• Inability to concentrate – Another common effect of eating junk food is the feeling of shutting down. This applies to our brain’s ability to concentrate or focus. Loading up on fatty oils causes us to feel drowsy, as if all we want to do is sleep. Accumulation of fat after sustained periods of eating junk food causes blood circulation to slow. Lacking sufficient oxygen from proper blood circulation, brain cells go on a temporary hiatus. We’re unable to concentrate. All this is due to stuffing ourselves with junk food.

Steps to Avoid Junk Food

Regardless of whether junk food is an addiction or just bad conditioning or both, there are steps we can take to help eliminate or avoid junk food in our everyday lives. Some of these tips are self-evident, yet they are, perhaps, difficult to remind ourselves to do. Nevertheless, instituting some good habits in place of bad ones can go a long way toward curbing our appetite for so-called junk foods.

  • Get rid of junk food in the home. – Go through the entire house and eliminate any junk food that you have stashed in cupboards, drawers, the pantry, refrigerator, freezer and places like purses, briefcases and even the car. If it’s not there, you at least have a fighting chance to keep the empty calories from finding their way into your mouth when hunger cravings set in.
  • Replace junk food with healthy alternatives. – Countering the vacuum left by trashing the junk food isn’t as difficult as you think. There simply has to be a substitute. In this case, stock the refrigerator with fresh fruit and vegetables. Keep handy the fixings for salads, finger foods such as raw carrots and celery, snacks such as apples, oranges, grapes and berries.
  • Eat meals at regular times. – Having a routine and sticking to it are important to controlling the urge to eat anytime you feel like it. Make mealtime special with attractively arranged platters of vegetables and fresh fruit, lit candles, low music for ambience, and quiet conversation. When it’s something special, mealtime reinforces positive behavior. For example, associating eating healthy meals with feeling good is excellent conditioning.
  • Cut down exposure to junk food advertising. – This may be a bit more challenging, as it’s unlikely you can mute the television every time a fast-food or junk food commercial comes on. Still, it’s a good idea to attempt to do so, or change the channel during the commercial. Even better, if you have a DVR or Tivo, fast-forward to eliminate commercials altogether. If you don’t see it or hear it, you may help yourself and your family members to avoid the subconscious conditioning that presages binging on junk food.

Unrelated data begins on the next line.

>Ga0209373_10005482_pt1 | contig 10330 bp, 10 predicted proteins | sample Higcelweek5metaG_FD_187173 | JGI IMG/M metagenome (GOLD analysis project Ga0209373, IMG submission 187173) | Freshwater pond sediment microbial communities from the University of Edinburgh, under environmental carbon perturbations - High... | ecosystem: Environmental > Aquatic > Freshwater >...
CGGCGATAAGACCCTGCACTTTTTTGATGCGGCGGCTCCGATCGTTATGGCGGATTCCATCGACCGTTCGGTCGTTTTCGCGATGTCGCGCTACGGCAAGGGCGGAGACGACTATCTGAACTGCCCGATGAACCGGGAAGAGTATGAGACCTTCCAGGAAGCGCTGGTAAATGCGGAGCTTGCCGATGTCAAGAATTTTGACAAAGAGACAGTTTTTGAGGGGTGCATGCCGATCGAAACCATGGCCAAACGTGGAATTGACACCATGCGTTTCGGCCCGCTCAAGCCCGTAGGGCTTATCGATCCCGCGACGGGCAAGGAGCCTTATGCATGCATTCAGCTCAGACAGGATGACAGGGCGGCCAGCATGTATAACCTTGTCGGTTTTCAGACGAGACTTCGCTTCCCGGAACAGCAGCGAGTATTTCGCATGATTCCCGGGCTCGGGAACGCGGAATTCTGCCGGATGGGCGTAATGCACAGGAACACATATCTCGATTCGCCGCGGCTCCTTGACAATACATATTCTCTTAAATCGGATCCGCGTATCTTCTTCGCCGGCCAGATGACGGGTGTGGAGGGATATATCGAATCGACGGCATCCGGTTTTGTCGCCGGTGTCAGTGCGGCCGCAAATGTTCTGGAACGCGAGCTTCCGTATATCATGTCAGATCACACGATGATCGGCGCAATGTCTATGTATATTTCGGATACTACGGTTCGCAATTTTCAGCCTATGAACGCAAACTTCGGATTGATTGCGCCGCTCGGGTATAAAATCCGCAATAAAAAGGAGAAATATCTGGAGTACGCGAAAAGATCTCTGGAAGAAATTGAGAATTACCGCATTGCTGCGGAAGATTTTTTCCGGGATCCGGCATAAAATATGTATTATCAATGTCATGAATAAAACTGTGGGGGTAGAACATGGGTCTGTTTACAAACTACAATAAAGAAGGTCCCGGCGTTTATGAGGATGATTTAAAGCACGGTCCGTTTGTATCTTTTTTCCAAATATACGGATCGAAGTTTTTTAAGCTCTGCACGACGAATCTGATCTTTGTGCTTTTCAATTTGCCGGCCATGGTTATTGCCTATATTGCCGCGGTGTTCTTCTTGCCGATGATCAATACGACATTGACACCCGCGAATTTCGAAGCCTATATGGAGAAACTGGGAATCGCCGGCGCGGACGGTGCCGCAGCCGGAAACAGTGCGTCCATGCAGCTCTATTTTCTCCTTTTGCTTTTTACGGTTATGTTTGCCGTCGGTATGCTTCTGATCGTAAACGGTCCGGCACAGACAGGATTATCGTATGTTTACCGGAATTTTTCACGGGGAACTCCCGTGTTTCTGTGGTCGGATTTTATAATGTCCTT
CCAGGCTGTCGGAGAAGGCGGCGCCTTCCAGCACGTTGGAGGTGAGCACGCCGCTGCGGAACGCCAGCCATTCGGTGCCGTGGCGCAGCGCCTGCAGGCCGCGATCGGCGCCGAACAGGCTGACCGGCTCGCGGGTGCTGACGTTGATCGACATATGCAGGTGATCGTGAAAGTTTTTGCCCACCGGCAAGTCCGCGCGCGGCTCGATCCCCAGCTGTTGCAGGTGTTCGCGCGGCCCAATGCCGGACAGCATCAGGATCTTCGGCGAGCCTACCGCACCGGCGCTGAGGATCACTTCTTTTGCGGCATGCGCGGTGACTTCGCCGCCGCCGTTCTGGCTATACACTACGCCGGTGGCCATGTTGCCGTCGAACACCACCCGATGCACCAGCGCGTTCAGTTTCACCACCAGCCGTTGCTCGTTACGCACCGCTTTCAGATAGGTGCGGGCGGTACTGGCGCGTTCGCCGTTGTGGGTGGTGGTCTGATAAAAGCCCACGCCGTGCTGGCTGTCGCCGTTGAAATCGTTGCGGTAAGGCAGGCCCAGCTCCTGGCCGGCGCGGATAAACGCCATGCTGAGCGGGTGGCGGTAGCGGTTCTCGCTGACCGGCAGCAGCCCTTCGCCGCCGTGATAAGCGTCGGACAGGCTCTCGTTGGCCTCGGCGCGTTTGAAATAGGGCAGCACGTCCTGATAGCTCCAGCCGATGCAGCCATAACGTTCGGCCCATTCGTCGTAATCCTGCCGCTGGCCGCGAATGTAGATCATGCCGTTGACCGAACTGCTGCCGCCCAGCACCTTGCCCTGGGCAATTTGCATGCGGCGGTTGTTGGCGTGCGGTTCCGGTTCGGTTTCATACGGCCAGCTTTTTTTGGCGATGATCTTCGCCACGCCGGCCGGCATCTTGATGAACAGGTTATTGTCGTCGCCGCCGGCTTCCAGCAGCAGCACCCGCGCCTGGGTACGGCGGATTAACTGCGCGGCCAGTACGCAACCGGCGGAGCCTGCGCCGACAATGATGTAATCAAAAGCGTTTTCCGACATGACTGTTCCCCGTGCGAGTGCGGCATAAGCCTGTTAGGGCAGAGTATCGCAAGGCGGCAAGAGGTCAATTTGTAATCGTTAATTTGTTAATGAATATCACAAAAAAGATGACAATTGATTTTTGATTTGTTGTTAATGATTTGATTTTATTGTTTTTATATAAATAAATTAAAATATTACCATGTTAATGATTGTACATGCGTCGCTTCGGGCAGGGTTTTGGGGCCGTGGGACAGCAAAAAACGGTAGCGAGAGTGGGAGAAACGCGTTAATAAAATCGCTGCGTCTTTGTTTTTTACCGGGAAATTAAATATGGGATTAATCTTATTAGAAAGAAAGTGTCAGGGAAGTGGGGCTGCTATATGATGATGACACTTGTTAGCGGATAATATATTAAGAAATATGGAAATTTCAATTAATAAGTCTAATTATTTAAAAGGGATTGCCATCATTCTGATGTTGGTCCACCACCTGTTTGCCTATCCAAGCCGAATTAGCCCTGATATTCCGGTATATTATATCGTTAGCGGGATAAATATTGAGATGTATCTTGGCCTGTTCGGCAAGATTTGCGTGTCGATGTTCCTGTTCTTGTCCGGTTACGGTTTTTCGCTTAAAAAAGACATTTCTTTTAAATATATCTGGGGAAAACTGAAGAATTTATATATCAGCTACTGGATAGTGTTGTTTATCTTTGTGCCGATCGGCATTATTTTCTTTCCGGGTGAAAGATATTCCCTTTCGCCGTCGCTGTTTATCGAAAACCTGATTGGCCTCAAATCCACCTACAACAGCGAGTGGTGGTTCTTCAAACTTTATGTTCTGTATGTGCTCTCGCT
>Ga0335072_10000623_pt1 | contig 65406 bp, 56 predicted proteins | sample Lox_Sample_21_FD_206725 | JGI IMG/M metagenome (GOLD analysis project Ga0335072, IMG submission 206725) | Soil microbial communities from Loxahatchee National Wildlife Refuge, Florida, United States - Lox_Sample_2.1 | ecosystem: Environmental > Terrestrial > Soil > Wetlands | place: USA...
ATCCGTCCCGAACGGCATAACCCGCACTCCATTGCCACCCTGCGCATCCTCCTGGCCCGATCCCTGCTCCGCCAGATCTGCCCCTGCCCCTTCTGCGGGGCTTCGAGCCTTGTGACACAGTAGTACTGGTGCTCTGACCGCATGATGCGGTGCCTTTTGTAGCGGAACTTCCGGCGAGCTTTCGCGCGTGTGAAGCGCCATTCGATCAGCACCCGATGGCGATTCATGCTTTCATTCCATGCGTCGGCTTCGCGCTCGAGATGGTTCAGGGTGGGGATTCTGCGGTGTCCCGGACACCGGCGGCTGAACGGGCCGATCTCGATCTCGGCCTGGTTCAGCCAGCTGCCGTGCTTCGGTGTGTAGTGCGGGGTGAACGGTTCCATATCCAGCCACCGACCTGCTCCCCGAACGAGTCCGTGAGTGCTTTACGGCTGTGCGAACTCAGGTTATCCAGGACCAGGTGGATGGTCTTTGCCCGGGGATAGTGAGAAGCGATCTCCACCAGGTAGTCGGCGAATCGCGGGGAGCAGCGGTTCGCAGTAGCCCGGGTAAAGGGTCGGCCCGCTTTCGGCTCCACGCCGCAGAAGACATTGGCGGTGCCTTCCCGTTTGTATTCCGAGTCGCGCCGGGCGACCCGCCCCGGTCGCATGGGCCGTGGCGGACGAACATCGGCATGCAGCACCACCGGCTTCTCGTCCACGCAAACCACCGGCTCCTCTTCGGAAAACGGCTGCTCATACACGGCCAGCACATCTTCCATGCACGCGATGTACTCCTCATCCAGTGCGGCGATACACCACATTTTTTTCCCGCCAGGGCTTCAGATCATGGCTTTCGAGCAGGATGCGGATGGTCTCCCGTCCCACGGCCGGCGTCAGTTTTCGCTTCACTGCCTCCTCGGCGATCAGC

• Ensure healthy meals at schools. – Parents should work with school administrators to ensure that meals served at schools and at school events are healthy and not laden with empty calories, sugar, fats and salt. Insisting on educational materials in the schools on healthy eating alternatives is another proactive thing parents can do to help children learn about food and good eating habits.
  • Make fitness part of your life. – Instead of looking at exercise as a chore or associating it with losing weight or dieting, nutrition experts recommend that we develop an awareness of fitness and make it a part of our lives. It’s no secret that you feel good after strenuous exercise. That’s due to the endorphins released in our brain’s feel-good or pleasure center and it’s a natural and completely healthy way to reward ourselves while doing something beneficial. Walking, hiking, biking, swimming, playing golf, tennis or other sports is easy to do, alone or with friends, is generally no-cost or inexpensive (especially compared to expensive gym memberships), and can be easily slotted into busy schedules. It’s also fun. In no time at all, fitness will be a part of your regular routine.
  • Seek help from a registered dietician. – Managing a healthy diet and incorporating it into your lifestyle may seem like a monumental task. Get help from a registered dietician or talk with your general practitioner. They can assist you in creating a plan to eating healthy foods while still providing sufficient energy, nutrition and satisfying your hunger.
  • Enlist professional help for persistent addiction. – If none of the previously mentioned tips help rid you of your junk food addiction, go one step further and seek professional help in the form of treatment for an eating disorder. Even if you only get a consultation, use it to discuss what’s going on with you, the attempts you’ve made to overcome your non-healthy eating habit, and gain any insight you can into how to change your behavior. You may be able to benefit from short-term outpatient treatment, attendance at 12-step group meetings or other counseling.

Getting Over Junk Food Addiction

Finally, recognize that addiction to junk food didn’t occur overnight. It took time, years of conditioning that probably began in childhood or early adolescence. It will take some time to overcome as well. Don’t look at addiction to junk food as a lack of character or willpower. It isn’t either of those. But it is an addition, nonetheless. While it may have biological and/or familial or social origins, addiction to eating junk food is as real as addiction to any other substance.

In summary, eliminate access to junk food, replace junk food with healthy alternatives, incorporate fitness into your life, and seek professional assistance to help change unhealthy eating habits. Above all, stay positive, be motivated, and give your new focus on eating healthy time to work.